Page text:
Tuesday, November 6, 2012

What's Inside?

Relaxing is a dingdangdong lot harder to do than it should be. I mean really relaxing - your mind, your brain, your heart, your body, your psyche, your judgements, your demons. By definition, to relax is to make less tense, rigid, or firm; to diminish the force of; to bring relief from the effects of tension, anxiety, etc.; to release oneself from inhibition, worry, tension, etc. When was the last time you relaxed? I can't remember the last time I relaxed. Watching Dancing with the Stars does not count.

Everyone needs a person other than their spouse. That one person. The one who knows the look in your eyes is different when no one else does. The one who understands - even when they don't; who agrees with you - even when they don't; who hugs you - when they really want to hit you; who catches you when you fall. The one who thinks beyond you and ahead of you when you just can't do it. Do you watch Grey's Anatomy? Yeah, that. What Meredith and Christina are talking about when they say "you're my person." Everyone needs one of those. Do you have one? I don't think I have one, or I wouldn't feel as alone as I do so much of the time. 
Vegetables are good for your body, but so many people's bodies, for one reason or another, cannot tolerate so many different vegetables. Why is that? Why do things that are good for us sometimes hurt? And things that we need to stay away from seem so impossible to resist? Life this side of heaven makes so little sense much of the time, and I've about had enough of it. I often feel like a leaf blowing in the wind that could just as easily end up crushed in the sewer as pressed in a book somewhere by someone who saw it as beautiful and worth keeping forever. 

Each day is a new beginning - even when it feels like you're living out the movie Groundhog Day and nothing will ever, ever, ever, ever, ever, ever change. Like in that classic film (classic in our house, at least), subtle changes we make - small, seemingly imperceptible differences - can change the course of everything. At least this is what I am hoping.
All dogs do go to heaven. I believe that with all my heart - and do you know why? Because God has prepared a place for each of us in his kingdom, and I believe that for each of us that place will be our own utopia. And my eternal life will not be my own utopia without all of the dogs I have lost (and will lose) over my lifetime. My husband will be surrounded by Diet Coke and Twizzlers. 

Life is not like a box of chocolates at all. I'm sorry, Forrest - yer mama was wrong. Chocolates are rich and savory. Boxes of chocolate are special - not everyday or ordinary. You don't put "box of chocolates" on your grocery list. You receive them, most of the time, as a gift that was meant as some sort of gesture of love or admiration. This is a cynical view, for sure; but I've been worked over, so NO, life is not like a box of chocolates.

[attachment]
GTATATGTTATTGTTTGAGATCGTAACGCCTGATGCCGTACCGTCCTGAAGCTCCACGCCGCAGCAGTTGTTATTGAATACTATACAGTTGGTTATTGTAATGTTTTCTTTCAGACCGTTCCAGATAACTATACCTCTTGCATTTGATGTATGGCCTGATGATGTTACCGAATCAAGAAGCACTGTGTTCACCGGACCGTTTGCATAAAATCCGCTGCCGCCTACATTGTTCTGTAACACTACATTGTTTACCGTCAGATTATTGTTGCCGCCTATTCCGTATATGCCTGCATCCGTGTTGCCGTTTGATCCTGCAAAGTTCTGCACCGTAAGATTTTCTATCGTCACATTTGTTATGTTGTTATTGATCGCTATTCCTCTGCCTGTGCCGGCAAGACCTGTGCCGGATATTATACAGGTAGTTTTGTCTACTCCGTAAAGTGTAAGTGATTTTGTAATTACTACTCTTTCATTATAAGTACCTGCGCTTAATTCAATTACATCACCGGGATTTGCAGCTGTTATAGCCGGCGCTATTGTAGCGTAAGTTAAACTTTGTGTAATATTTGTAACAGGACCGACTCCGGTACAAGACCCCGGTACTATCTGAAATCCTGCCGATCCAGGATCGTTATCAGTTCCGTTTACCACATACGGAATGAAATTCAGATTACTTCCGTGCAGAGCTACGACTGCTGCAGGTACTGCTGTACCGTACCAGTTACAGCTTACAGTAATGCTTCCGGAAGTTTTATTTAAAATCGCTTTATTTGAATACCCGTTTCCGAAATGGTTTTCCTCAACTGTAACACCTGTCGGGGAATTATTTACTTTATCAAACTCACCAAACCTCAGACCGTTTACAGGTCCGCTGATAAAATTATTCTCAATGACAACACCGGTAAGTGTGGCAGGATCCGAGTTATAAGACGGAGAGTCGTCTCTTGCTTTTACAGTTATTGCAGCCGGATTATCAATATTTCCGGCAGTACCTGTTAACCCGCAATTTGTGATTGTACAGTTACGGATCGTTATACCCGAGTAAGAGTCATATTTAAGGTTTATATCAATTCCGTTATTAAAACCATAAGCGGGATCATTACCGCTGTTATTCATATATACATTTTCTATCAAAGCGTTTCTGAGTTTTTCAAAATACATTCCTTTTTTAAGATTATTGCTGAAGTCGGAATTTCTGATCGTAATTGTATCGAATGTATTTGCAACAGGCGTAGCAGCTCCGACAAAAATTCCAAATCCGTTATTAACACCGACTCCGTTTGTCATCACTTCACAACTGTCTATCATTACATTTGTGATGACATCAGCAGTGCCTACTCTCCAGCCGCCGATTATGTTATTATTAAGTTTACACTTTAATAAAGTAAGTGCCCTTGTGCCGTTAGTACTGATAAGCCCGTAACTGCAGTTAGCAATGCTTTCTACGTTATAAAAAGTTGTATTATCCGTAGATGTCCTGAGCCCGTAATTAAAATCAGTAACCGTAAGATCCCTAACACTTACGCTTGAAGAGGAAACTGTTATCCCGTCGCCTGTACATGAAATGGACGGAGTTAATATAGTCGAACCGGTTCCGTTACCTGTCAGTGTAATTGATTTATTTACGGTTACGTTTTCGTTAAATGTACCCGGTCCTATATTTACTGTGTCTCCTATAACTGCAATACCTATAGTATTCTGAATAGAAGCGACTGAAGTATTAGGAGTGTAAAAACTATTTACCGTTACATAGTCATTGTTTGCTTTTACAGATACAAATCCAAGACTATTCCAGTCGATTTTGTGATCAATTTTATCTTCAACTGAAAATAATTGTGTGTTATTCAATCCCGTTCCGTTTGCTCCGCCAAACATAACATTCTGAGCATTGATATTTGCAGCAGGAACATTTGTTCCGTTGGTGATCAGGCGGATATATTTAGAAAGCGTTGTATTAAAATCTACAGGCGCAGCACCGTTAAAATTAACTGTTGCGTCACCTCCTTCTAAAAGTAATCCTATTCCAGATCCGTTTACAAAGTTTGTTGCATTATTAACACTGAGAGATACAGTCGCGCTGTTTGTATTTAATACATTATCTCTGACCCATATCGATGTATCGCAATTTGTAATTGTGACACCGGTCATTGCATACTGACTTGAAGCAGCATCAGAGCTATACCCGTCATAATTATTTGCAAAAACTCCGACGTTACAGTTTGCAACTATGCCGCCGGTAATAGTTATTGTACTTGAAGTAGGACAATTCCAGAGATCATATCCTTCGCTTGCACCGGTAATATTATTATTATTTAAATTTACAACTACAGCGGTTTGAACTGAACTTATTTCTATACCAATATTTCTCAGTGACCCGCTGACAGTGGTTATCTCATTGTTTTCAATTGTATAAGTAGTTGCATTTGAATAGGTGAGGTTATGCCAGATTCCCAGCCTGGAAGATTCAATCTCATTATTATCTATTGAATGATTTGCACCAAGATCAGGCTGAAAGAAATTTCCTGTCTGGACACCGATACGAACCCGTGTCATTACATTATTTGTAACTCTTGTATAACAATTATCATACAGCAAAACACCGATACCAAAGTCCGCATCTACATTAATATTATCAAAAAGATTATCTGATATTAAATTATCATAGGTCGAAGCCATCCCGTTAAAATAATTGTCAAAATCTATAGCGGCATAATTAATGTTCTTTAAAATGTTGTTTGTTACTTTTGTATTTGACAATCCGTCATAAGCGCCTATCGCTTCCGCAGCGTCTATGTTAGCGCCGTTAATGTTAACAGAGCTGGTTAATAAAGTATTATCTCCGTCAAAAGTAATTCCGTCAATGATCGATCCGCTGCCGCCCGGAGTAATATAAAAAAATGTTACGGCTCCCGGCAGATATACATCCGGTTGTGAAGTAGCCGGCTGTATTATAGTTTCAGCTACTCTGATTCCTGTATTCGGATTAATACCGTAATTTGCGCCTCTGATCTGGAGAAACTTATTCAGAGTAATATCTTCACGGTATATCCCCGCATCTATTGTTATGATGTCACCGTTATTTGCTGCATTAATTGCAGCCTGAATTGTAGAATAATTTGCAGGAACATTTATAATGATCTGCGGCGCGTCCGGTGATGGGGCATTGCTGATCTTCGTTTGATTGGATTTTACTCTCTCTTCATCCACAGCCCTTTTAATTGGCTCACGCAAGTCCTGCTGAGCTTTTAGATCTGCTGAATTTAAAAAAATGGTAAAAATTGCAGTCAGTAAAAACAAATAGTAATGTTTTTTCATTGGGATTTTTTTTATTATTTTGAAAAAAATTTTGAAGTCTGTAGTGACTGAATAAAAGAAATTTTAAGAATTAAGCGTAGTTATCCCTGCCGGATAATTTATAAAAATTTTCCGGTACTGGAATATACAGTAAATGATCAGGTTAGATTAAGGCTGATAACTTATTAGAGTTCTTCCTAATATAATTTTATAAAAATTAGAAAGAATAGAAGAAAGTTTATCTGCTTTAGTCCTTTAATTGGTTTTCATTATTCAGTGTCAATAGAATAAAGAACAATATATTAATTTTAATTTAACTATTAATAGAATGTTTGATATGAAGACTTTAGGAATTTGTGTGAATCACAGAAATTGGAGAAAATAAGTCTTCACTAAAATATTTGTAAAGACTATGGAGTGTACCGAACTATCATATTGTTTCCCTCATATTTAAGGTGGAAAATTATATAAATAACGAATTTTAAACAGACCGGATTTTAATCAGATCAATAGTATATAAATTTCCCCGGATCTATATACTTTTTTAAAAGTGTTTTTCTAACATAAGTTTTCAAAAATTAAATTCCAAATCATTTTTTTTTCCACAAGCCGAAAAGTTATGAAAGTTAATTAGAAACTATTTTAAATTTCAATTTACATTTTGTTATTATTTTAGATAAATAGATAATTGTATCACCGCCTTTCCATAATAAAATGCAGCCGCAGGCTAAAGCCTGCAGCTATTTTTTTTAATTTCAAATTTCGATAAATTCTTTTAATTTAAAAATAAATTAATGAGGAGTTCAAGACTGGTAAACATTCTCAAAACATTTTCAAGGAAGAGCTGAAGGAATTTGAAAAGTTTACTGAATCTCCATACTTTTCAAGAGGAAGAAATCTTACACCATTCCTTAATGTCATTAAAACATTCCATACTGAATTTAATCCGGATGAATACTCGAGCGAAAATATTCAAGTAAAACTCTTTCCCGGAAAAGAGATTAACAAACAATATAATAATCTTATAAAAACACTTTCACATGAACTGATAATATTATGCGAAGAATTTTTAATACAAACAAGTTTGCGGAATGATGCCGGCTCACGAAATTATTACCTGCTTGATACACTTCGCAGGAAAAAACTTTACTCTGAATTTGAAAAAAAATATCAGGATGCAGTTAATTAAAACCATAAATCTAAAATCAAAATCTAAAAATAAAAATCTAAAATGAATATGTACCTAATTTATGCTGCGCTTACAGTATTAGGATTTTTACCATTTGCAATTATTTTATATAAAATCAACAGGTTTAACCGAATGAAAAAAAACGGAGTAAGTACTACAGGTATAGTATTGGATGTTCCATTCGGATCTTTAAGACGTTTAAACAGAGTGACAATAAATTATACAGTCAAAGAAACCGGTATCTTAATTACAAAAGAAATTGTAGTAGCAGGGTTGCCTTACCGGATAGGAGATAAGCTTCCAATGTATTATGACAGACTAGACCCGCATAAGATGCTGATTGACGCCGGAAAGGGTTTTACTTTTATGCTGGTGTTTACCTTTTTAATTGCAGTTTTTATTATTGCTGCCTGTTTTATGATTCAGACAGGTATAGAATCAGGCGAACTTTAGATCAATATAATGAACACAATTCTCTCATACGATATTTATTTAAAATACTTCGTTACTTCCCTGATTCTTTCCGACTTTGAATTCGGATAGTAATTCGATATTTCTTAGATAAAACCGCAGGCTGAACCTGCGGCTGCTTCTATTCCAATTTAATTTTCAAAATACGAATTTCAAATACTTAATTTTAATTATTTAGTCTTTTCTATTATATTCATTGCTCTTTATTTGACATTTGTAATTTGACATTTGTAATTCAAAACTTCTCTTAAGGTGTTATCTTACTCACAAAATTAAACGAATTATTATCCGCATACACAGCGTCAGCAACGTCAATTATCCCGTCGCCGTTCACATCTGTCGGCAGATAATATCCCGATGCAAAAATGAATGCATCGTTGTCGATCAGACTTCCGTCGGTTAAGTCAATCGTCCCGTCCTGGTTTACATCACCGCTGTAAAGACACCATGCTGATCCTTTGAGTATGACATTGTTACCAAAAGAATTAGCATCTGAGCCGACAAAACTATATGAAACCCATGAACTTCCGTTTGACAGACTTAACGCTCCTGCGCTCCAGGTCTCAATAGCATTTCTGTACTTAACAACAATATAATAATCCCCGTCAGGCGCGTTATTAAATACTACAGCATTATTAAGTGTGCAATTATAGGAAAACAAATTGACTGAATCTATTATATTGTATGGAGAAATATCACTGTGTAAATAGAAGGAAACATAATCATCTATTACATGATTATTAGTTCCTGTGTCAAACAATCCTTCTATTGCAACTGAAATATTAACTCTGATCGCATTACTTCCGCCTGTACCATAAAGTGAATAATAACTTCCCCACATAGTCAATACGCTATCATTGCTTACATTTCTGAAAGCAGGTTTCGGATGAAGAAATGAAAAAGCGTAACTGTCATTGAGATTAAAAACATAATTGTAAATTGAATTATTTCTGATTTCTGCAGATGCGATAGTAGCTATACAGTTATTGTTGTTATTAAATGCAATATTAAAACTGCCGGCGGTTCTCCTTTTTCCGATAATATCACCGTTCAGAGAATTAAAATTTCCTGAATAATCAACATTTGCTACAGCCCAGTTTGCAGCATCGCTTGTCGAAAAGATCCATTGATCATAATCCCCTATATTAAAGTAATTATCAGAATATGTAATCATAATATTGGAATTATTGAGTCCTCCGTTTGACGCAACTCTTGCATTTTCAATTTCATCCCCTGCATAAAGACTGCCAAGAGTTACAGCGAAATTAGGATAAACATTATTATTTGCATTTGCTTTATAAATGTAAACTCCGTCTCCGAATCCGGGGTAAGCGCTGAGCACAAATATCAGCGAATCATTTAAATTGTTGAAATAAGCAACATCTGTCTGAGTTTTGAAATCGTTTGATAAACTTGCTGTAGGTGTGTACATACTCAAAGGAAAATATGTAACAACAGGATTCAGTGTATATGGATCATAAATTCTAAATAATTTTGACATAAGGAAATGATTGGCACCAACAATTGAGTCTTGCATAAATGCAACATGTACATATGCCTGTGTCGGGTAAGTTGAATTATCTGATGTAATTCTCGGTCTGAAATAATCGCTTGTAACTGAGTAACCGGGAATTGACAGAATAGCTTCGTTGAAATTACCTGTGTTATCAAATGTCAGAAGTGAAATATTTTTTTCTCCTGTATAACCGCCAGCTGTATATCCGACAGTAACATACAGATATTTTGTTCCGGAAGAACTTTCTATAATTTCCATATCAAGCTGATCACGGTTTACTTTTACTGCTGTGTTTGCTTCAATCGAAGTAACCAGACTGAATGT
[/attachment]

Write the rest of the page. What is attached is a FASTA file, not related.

Every day I wonder about, search for, and beg God to reveal what it was that he stashed within me that makes me worthy or capable of raising the precious people he put in my care. If I don't find it - and soon - it's going to be too late to tap into it to make this all turn out okay.

Doing things for others should be a selfless act. Every. Time. Did Jesus do things for others during his 33 years on earth and then go into the garden and cry to his father through prayer when no one did anything for him in return? The Bible never tells us of any such thing. He cried to his father about other things, but did he ever break down and just lose it out of sheer exhaustion? He was human, after all. He felt human pain, human emotions, human disappointment, human joy, human betrayal. Do you think he ever cried to his father that he was ready to join him NOW, and can we please just forget all of the rest of this sacrificial stuff I'm supposed to do to teach these people? Can't someone else teach them? I guess this is a conversation best filed away for when I see him face-to-face. 

Friday, October 5, 2012

I'm Not Dead. Yet.

Check it out, people! I'm writing! Take note - this must be important.

Today is my nephew's 11th birthday. He is like many, many other boys his age. He plays in the backyard with stick-swords with his 9-year-old brother and 5-year-old sister and neighborhood friends. He loves being spoiled by Nana & Papa. He plays sports like his dad and brothers. He goes to public school and has to do homework. He complains about doing chores and bickers with his siblings. He swims like a fish in the backyard pool in their ho-hum midwestern suburban Ohio neighborhood. He has a cat.

Nothing out of the ordinary. Right?

Not so fast on the judgement there, friend.
This is Marco.

This is where Marco would have grown up, had his birth mother not had the courage to let him go so he could have a better life than she could give him.